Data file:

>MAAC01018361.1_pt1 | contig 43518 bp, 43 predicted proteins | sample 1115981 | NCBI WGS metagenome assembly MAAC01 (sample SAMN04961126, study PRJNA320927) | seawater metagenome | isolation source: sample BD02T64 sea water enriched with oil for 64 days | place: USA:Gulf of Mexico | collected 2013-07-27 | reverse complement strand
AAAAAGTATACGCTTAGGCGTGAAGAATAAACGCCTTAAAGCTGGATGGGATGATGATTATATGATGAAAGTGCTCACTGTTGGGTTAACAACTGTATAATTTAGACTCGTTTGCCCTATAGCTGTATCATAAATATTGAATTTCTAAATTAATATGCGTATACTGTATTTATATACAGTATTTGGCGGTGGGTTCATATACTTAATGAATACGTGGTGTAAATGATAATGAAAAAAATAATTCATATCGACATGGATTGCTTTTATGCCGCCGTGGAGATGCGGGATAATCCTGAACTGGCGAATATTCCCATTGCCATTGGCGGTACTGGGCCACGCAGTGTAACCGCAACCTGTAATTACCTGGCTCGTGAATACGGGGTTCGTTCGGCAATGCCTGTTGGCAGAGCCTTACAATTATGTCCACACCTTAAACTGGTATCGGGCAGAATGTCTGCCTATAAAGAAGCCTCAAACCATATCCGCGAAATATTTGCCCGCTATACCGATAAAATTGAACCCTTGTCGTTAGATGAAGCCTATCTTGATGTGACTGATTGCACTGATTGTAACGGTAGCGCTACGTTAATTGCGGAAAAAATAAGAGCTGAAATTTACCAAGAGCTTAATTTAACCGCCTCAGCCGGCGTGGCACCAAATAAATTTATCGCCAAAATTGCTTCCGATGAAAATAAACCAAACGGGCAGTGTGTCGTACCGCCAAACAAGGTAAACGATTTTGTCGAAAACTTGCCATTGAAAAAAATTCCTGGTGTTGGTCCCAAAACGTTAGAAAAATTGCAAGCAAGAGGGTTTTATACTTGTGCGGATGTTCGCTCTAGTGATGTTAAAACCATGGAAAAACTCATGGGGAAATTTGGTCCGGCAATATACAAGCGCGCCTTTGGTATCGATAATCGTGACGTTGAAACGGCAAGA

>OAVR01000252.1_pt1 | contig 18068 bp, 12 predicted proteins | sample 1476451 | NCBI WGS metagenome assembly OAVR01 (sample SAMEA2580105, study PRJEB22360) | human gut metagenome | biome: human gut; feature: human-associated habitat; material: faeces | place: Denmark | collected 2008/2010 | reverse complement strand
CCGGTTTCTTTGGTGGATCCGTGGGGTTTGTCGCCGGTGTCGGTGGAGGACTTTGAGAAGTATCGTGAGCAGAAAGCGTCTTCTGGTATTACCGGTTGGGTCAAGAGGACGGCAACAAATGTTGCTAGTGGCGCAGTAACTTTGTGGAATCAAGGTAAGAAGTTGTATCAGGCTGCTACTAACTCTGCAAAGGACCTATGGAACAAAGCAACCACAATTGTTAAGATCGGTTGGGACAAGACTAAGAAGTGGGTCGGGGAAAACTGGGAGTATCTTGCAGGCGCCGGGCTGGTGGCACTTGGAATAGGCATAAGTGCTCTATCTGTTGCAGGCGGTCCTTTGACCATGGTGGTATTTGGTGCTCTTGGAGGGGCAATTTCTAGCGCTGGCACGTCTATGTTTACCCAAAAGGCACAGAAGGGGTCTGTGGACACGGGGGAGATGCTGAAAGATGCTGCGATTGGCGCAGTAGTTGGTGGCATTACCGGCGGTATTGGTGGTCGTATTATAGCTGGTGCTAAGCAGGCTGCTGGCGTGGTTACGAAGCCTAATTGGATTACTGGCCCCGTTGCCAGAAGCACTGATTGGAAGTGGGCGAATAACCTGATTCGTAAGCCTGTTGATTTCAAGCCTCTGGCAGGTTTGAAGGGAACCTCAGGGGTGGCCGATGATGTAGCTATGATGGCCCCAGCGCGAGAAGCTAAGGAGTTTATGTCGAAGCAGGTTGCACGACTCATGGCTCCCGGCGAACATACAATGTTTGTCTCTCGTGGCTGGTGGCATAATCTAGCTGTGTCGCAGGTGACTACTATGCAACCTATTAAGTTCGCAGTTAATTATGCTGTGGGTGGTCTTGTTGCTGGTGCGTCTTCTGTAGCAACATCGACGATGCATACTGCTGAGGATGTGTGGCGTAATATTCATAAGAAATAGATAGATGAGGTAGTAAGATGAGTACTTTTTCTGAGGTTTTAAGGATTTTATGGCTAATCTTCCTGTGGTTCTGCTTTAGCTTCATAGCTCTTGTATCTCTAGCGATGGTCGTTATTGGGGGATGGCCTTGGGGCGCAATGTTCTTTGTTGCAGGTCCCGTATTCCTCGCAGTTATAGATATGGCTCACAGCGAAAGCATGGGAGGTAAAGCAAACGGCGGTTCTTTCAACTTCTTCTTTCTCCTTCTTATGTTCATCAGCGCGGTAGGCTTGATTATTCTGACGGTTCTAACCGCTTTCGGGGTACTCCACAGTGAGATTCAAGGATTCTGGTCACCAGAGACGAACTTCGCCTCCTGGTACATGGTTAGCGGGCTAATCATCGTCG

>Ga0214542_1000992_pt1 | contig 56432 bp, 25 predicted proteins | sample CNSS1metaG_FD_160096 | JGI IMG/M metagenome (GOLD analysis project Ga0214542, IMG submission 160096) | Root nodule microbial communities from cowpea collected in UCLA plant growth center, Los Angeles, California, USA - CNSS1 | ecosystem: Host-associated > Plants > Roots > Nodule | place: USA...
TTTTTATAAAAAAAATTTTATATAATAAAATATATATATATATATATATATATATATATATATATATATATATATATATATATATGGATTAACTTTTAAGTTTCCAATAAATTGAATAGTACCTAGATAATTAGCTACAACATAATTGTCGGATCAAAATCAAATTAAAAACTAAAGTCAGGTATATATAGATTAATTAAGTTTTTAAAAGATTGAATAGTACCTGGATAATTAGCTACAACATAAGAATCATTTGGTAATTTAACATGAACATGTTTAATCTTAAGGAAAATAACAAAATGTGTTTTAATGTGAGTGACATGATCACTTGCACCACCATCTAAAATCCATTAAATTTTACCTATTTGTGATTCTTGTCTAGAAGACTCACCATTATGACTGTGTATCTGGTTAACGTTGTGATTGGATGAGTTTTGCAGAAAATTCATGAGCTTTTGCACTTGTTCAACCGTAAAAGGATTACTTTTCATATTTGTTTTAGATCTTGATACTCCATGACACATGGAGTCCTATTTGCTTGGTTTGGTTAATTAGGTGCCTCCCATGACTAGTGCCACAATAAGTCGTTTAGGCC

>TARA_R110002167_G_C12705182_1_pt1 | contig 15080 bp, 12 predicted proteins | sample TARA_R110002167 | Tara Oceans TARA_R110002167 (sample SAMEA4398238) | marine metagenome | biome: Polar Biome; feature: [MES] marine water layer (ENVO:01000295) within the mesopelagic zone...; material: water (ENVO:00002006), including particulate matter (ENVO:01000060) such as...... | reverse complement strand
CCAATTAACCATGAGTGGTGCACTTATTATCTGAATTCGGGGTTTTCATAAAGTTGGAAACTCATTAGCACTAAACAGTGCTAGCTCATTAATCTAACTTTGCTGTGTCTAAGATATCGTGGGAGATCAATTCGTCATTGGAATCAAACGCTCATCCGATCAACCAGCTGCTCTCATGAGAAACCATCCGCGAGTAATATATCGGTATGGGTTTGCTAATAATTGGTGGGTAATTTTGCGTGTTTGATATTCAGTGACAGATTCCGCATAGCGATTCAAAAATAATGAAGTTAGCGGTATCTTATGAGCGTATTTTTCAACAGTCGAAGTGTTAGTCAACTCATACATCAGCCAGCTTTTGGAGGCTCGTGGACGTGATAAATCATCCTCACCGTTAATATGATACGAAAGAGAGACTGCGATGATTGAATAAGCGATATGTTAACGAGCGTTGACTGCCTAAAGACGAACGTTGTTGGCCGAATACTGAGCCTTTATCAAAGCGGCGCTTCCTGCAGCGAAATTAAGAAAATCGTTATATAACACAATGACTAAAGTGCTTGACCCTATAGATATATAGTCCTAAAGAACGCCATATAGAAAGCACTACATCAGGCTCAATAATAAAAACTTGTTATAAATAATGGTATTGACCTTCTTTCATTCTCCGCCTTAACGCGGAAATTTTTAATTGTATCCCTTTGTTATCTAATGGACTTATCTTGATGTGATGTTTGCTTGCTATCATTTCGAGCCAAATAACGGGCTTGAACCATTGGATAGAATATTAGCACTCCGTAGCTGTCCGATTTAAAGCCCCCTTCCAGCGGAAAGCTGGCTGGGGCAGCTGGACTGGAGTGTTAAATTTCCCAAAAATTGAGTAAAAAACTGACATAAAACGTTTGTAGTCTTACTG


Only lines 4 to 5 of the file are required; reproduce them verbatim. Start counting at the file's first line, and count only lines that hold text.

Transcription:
CCGGTTTCTTTGGTGGATCCGTGGGGTTTGTCGCCGGTGTCGGTGGAGGACTTTGAGAAGTATCGTGAGCAGAAAGCGTCTTCTGGTATTACCGGTTGGGTCAAGAGGACGGCAACAAATGTTGCTAGTGGCGCAGTAACTTTGTGGAATCAAGGTAAGAAGTTGTATCAGGCTGCTACTAACTCTGCAAAGGACCTATGGAACAAAGCAACCACAATTGTTAAGATCGGTTGGGACAAGACTAAGAAGTGGGTCGGGGAAAACTGGGAGTATCTTGCAGGCGCCGGGCTGGTGGCACTTGGAATAGGCATAAGTGCTCTATCTGTTGCAGGCGGTCCTTTGACCATGGTGGTATTTGGTGCTCTTGGAGGGGCAATTTCTAGCGCTGGCACGTCTATGTTTACCCAAAAGGCACAGAAGGGGTCTGTGGACACGGGGGAGATGCTGAAAGATGCTGCGATTGGCGCAGTAGTTGGTGGCATTACCGGCGGTATTGGTGGTCGTATTATAGCTGGTGCTAAGCAGGCTGCTGGCGTGGTTACGAAGCCTAATTGGATTACTGGCCCCGTTGCCAGAAGCACTGATTGGAAGTGGGCGAATAACCTGATTCGTAAGCCTGTTGATTTCAAGCCTCTGGCAGGTTTGAAGGGAACCTCAGGGGTGGCCGATGATGTAGCTATGATGGCCCCAGCGCGAGAAGCTAAGGAGTTTATGTCGAAGCAGGTTGCACGACTCATGGCTCCCGGCGAACATACAATGTTTGTCTCTCGTGGCTGGTGGCATAATCTAGCTGTGTCGCAGGTGACTACTATGCAACCTATTAAGTTCGCAGTTAATTATGCTGTGGGTGGTCTTGTTGCTGGTGCGTCTTCTGTAGCAACATCGACGATGCATACTGCTGAGGATGTGTGGCGTAATATTCATAAGAAATAGATAGATGAGGTAGTAAGATGAGTACTTTTTCTGAGGTTTTAAGGATTTTATGGCTAATCTTCCTGTGGTTCTGCTTTAGCTTCATAGCTCTTGTATCTCTAGCGATGGTCGTTATTGGGGGATGGCCTTGGGGCGCAATGTTCTTTGTTGCAGGTCCCGTATTCCTCGCAGTTATAGATATGGCTCACAGCGAAAGCATGGGAGGTAAAGCAAACGGCGGTTCTTTCAACTTCTTCTTTCTCCTTCTTATGTTCATCAGCGCGGTAGGCTTGATTATTCTGACGGTTCTAACCGCTTTCGGGGTACTCCACAGTGAGATTCAAGGATTCTGGTCACCAGAGACGAACTTCGCCTCCTGGTACATGGTTAGCGGGCTAATCATCGTCG

>Ga0214542_1000992_pt1 | contig 56432 bp, 25 predicted proteins | sample CNSS1metaG_FD_160096 | JGI IMG/M metagenome (GOLD analysis project Ga0214542, IMG submission 160096) | Root nodule microbial communities from cowpea collected in UCLA plant growth center, Los Angeles, California, USA - CNSS1 | ecosystem: Host-associated > Plants > Roots > Nodule | place: USA...